So Finns tend to be a stoic, tough group, but they have been known to complain a bit about the weather. Here is a classic performance piece by the Helsinki Complaints Choir. It starts in the Helsinki train station and moves around town a bit. Keep your ears attuned for the Nokia ring tone.

Wednesday, February 20, 2008

Fe De Rico

One of my favorite things about Austin is its growing collection of murals, graffiti and wall art. There is a lot of variety around town, which I will probably come back to now and then.

One of my favorites is the growing set of wall paintings on various stores by Fe De Rico, who does murals like this one of Johnny Cash on the front of a bookstore near my office. I have liked Johnny Cash a lot ever since I heard "Ring of Fire" on a tinny AM radio a long time ago. This mural captures him, his inspirations and demons, vividly.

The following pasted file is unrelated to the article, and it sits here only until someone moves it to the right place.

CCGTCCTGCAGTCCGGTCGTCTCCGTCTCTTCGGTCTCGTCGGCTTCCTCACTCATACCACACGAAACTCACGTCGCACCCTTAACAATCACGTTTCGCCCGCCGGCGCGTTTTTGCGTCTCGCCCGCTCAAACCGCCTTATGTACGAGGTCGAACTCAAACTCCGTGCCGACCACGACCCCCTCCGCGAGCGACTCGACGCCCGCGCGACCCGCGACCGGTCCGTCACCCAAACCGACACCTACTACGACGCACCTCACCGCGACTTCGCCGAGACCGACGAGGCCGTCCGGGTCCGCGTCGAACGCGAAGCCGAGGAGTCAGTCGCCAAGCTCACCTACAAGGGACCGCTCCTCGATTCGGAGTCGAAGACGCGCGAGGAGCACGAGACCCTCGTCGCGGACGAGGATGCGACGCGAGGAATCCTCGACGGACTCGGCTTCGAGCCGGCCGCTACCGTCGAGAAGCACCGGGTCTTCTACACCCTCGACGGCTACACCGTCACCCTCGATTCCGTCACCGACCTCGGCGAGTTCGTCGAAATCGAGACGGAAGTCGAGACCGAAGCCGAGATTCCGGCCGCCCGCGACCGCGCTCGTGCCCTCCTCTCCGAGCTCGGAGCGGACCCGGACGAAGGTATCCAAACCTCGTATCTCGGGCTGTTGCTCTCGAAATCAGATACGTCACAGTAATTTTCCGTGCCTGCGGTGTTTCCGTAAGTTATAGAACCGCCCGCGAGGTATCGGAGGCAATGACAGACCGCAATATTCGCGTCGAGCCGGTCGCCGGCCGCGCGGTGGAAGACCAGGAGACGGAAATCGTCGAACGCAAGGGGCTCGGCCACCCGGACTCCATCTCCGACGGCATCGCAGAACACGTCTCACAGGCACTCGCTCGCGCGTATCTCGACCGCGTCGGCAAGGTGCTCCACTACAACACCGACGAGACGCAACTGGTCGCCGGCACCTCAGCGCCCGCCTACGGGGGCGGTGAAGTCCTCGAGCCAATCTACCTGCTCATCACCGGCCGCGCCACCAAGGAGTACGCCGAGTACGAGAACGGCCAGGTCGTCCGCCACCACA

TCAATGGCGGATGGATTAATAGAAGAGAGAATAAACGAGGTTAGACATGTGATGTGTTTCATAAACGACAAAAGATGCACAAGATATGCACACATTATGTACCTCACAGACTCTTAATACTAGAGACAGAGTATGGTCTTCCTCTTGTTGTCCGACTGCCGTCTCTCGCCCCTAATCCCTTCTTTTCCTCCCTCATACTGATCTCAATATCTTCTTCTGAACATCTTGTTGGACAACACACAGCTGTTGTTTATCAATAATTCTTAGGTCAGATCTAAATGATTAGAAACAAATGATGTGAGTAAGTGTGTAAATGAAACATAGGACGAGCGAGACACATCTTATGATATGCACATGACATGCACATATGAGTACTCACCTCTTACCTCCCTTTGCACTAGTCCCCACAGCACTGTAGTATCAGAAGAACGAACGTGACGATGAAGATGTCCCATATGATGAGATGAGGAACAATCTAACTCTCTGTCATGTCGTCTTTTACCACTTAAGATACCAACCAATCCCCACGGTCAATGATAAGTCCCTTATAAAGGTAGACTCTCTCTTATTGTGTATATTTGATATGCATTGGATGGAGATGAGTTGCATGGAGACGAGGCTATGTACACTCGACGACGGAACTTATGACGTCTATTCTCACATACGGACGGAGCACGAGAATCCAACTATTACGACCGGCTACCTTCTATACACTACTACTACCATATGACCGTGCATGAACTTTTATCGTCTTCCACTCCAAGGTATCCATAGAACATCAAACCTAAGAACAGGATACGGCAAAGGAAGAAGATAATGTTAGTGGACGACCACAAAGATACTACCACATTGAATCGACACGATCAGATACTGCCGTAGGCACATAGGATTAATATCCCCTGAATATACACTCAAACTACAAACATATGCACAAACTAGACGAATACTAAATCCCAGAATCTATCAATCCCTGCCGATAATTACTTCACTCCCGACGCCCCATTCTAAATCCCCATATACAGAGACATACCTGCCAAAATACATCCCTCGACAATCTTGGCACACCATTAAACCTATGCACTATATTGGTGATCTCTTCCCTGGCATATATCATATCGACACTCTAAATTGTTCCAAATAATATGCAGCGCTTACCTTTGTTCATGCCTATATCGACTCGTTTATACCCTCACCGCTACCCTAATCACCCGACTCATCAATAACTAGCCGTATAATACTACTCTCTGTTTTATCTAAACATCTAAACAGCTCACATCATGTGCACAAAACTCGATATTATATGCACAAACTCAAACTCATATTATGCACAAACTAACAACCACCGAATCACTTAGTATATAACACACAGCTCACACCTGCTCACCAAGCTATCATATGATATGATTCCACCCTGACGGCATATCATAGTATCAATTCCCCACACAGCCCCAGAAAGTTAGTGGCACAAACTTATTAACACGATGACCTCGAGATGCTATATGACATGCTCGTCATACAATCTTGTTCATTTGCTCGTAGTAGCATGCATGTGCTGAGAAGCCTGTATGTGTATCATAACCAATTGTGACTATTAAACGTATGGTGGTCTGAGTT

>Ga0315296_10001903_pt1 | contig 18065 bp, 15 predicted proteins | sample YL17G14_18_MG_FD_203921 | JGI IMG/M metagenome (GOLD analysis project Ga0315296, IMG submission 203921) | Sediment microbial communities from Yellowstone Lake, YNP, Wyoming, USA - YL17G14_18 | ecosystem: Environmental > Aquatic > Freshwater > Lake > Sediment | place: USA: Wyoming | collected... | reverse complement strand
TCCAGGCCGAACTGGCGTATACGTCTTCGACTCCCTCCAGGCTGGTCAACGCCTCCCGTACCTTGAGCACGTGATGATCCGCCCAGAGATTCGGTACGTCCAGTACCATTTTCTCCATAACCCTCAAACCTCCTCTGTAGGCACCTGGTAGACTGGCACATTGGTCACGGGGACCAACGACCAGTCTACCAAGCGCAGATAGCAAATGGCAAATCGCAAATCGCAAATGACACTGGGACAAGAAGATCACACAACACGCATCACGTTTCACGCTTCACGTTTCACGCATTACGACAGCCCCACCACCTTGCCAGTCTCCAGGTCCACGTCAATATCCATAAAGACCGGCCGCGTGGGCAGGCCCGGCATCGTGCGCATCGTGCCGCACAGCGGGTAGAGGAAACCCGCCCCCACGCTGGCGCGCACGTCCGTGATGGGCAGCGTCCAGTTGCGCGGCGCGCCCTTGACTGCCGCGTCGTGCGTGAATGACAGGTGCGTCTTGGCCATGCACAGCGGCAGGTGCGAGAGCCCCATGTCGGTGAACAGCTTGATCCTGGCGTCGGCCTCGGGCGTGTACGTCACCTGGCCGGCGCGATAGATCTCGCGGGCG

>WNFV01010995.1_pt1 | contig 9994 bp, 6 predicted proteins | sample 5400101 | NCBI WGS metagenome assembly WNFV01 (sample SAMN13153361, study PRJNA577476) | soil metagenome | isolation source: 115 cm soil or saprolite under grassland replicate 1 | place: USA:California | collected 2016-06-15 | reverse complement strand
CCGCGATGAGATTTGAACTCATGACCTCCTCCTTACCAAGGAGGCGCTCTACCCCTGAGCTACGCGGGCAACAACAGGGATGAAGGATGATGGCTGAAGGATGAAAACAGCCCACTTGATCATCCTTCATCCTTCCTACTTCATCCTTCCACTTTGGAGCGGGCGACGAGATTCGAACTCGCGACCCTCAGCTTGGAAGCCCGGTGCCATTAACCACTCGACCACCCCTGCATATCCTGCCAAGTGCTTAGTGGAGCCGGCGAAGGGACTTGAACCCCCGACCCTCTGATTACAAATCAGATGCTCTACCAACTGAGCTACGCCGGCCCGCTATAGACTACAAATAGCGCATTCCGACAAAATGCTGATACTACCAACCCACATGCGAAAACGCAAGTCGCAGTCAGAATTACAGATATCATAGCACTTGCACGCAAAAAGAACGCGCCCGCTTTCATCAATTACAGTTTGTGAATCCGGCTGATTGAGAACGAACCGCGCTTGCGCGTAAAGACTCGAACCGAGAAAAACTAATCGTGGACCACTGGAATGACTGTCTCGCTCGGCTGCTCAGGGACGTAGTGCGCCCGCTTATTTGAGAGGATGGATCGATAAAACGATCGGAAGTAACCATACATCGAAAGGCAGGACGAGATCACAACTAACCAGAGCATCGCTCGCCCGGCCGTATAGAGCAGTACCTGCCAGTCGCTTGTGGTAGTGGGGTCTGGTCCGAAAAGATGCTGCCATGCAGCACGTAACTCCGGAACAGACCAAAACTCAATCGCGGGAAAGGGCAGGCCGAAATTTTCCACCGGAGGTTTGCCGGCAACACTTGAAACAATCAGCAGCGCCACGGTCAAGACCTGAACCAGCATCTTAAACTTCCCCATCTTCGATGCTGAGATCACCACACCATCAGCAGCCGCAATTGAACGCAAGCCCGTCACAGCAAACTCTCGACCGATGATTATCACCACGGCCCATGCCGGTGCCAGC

To quote a flickr series on Fe De Rico's work, "This is part of series of musical murals by local Austin artist Fe De Rico, aka Federico Archuleta, on the outside of Intellectual Property books on Guadalupe in Austin. Formerly Tower Records, the new owners invited Achuleta to revamp his old designs. The artist is now in great demand from businesses wanting his trademark 'graffiti western' style on their walls."

Another personal favorite of mine by Fe De Rico is this one of Bob Dylan, on the alley side of the Hole in the Wall bar across from my building.